By Jean Cunningham, President, Jean Cunningham Consulting

A lean financial statement is one of the elements of lean accounting. Adopting lean accounting has two broad goals. First, it uses lean concepts and tools to improve the accounting operations: paying bills, collecting money, closing the books, etc. Second, applying lean accounting creates an accounting and reporting structure that supports and strengthens the effectiveness of the operational lean transformation. Lean financial statements span both of these lean accounting goals. A main reason that people are interested in adopting lean financial statements is to eliminate the use of standard cost accounting for evaluating manufacturing performance. By eliminating standard cost accounting:

1) Information provided to operations is no longer confusing and often indecipherable (i.e. useless).

2) The wasteful and costly non-lean behavior of building excess WIP and finished goods inventory is no longer numerically supported. (Even buying excess raw material can be supported by traditional financial statements if raw material is burdened upon receipt!)

3) Accounting operations are simplified and less time- consuming since variances are eliminated, and thereby, are not analyzed, scrutinized, allocated and capitalized.

In addition, there are many other elements that can be used to evaluate a financial statement to see if it is utilizing lean concepts and/or supporting lean improvement efforts. First, who is the customer of the statement and what information do they need? Don’t assume. Do a fact finding activity, and you will be surprised. Are they using the information to improve decision making? Is the information at the level of precision that the customer needs? For instance, if the customer wants information at the $1000 level of accuracy, is the accounting team working at the $10 level of accuracy? When does the customer need the information? If information is only available monthly, is that frequent enough? Is there some information needed more frequently (daily or hourly) and/or some that is needed far less frequently (quarterly or annually)? Have you created the flow that matches the need?

Next, does the financial information use terminology understood by the customer or terminology understood by the accounting department? If the words or phrases used to describe the information are vague or confusing to customers, they might not know what actions they should take to positively affect the outcome results. And, if the financial information does not enable the customer to make better decisions, it is of no value. A great way to test if you have well understood terminology on metrics or reports is to ask five different people the basis of the calculation for a selected metric. If you get 5 different answers, it is too complicated.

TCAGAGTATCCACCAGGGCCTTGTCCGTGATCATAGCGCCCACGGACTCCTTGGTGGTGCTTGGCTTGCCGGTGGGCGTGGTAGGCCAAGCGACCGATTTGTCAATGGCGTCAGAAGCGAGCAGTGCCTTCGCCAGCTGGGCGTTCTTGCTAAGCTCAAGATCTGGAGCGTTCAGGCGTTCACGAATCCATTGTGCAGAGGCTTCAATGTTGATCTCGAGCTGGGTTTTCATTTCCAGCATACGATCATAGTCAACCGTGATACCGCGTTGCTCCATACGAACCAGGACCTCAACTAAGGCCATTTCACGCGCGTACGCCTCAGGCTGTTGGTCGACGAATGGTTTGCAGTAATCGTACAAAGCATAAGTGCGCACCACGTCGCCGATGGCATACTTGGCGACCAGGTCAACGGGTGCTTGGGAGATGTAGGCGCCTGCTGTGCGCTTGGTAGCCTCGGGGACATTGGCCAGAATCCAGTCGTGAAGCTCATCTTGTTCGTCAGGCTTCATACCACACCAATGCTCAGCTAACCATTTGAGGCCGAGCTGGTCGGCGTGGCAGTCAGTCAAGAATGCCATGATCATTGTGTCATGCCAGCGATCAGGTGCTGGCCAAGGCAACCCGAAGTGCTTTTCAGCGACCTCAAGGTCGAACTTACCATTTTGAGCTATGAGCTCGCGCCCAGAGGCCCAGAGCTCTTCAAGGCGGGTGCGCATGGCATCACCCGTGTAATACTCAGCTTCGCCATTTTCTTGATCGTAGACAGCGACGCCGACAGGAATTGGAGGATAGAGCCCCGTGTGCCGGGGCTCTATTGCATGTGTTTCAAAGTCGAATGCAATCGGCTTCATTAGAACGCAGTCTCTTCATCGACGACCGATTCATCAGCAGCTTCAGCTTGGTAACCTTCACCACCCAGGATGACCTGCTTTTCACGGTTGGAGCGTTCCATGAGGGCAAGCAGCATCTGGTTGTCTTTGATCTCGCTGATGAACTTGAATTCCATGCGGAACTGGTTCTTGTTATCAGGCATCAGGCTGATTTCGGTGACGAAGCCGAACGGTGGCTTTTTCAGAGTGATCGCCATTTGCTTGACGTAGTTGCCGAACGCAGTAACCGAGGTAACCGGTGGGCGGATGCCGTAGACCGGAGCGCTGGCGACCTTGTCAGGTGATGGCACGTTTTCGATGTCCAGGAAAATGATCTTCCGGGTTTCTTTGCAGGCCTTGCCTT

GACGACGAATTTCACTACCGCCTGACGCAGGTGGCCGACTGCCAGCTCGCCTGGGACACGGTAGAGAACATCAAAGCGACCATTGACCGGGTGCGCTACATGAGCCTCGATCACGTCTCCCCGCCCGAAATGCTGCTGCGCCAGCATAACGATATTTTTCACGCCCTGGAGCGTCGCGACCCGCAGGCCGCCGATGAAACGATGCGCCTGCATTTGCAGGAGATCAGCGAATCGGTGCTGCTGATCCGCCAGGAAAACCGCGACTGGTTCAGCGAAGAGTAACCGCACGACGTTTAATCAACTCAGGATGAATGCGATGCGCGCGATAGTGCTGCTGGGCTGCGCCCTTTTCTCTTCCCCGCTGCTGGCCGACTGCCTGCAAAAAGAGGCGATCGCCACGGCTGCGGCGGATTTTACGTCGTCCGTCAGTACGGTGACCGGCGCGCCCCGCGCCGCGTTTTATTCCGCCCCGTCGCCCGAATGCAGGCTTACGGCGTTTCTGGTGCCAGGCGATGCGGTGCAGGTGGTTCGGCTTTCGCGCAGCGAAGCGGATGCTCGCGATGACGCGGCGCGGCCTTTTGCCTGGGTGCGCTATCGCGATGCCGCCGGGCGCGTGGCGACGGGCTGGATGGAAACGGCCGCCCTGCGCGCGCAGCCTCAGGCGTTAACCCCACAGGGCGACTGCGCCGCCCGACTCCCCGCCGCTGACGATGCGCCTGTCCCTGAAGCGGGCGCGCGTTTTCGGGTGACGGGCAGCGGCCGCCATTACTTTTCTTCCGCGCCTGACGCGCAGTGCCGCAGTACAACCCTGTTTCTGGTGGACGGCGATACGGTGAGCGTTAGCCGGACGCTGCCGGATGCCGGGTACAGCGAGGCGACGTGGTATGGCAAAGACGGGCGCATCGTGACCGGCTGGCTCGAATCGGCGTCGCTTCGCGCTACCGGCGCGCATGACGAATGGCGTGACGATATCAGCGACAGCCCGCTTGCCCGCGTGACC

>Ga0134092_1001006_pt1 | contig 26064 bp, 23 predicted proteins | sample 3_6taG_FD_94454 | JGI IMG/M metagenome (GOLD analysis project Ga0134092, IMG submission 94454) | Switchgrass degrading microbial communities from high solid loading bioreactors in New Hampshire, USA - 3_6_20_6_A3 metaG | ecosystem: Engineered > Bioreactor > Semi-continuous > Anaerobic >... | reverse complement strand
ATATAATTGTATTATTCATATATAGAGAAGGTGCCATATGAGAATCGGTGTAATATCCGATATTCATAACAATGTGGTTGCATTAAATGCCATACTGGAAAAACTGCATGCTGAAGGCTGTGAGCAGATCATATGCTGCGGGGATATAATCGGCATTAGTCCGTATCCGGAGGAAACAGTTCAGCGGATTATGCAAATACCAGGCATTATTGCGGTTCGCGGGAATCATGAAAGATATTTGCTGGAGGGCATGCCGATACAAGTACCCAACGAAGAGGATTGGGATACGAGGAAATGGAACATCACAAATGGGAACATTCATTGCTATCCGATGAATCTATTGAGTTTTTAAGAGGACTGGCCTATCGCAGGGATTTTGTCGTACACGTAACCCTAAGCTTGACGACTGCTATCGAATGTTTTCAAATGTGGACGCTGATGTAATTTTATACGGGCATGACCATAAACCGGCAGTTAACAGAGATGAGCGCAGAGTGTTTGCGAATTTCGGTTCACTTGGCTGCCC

There are many other questions to ask when evaluating your statement. Is the information organized into meaningful value streams or is it “siloed” by manager? Can we see the value created by the value streams? Is there any connection to your outputs? Is it aligned with how you have changed to manage the lean company? Are there lots of allocations? Who needs this info? What effort does it take to allocate? If you do want to allocate, is it easy to tell that it is allocated versus direct information? Who has the responsibility for allocated activities? What would happen if it was not allocated?

Are you looking for the 8 wastes in the creation of the lean statements? Are there Defects? Are you Over producing reports? Are your customers Waiting too long? Are you Neglecting to provide meaningful feedback? Is the information electronically transported from system to system or entered manually? Is there a valuable Inventory of knowledge sitting in one department that another department needs? Is there excess Motion to get the reports created and stored because of paper documents? And is there Excess processing by doing tasks and calculations no one really uses or at a time consuming level of precision not needed? All these wastes lead to DOWNTIME in supporting the drive for excellence in the accounting department and the overall enterprise.

These are a few of the many inefficient and waste areas you will eliminate by building towards and using lean financial statements. Go for it.

Jean Cunningham, Instructor for upcoming Lean Accounting course.

Jean Cunningham is President of Jean Cunningham Consulting and former CFO of two manufacturing companies. She is co-author of Real Numbers: Management Accounting in a Lean Organization, as well as other books.

Side note: NWIRC will host a Lean Accounting course with instructor, Jean Cunningham, on October 24th in Erie. Find more details here.